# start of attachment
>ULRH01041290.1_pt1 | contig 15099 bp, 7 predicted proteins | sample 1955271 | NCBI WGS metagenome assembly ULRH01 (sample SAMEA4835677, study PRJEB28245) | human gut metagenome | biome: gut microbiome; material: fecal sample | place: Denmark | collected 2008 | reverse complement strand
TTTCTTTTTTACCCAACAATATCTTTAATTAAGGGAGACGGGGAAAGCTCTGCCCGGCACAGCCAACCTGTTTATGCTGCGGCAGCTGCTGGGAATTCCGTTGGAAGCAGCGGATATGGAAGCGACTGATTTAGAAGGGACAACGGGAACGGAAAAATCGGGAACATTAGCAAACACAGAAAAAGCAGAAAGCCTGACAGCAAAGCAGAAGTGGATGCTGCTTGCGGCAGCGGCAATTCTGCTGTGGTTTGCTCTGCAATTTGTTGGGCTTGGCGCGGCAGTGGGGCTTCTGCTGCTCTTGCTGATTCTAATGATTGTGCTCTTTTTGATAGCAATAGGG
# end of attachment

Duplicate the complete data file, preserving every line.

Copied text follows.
>ULRH01041290.1_pt1 | contig 15099 bp, 7 predicted proteins | sample 1955271 | NCBI WGS metagenome assembly ULRH01 (sample SAMEA4835677, study PRJEB28245) | human gut metagenome | biome: gut microbiome; material: fecal sample | place: Denmark | collected 2008 | reverse complement strand
TTTCTTTTTTACCCAACAATATCTTTAATTAAGGGAGACGGGGAAAGCTCTGCCCGGCACAGCCAACCTGTTTATGCTGCGGCAGCTGCTGGGAATTCCGTTGGAAGCAGCGGATATGGAAGCGACTGATTTAGAAGGGACAACGGGAACGGAAAAATCGGGAACATTAGCAAACACAGAAAAAGCAGAAAGCCTGACAGCAAAGCAGAAGTGGATGCTGCTTGCGGCAGCGGCAATTCTGCTGTGGTTTGCTCTGCAATTTGTTGGGCTTGGCGCGGCAGTGGGGCTTCTGCTGCTCTTGCTGATTCTAATGATTGTGCTCTTTTTGATAGCAATAGGG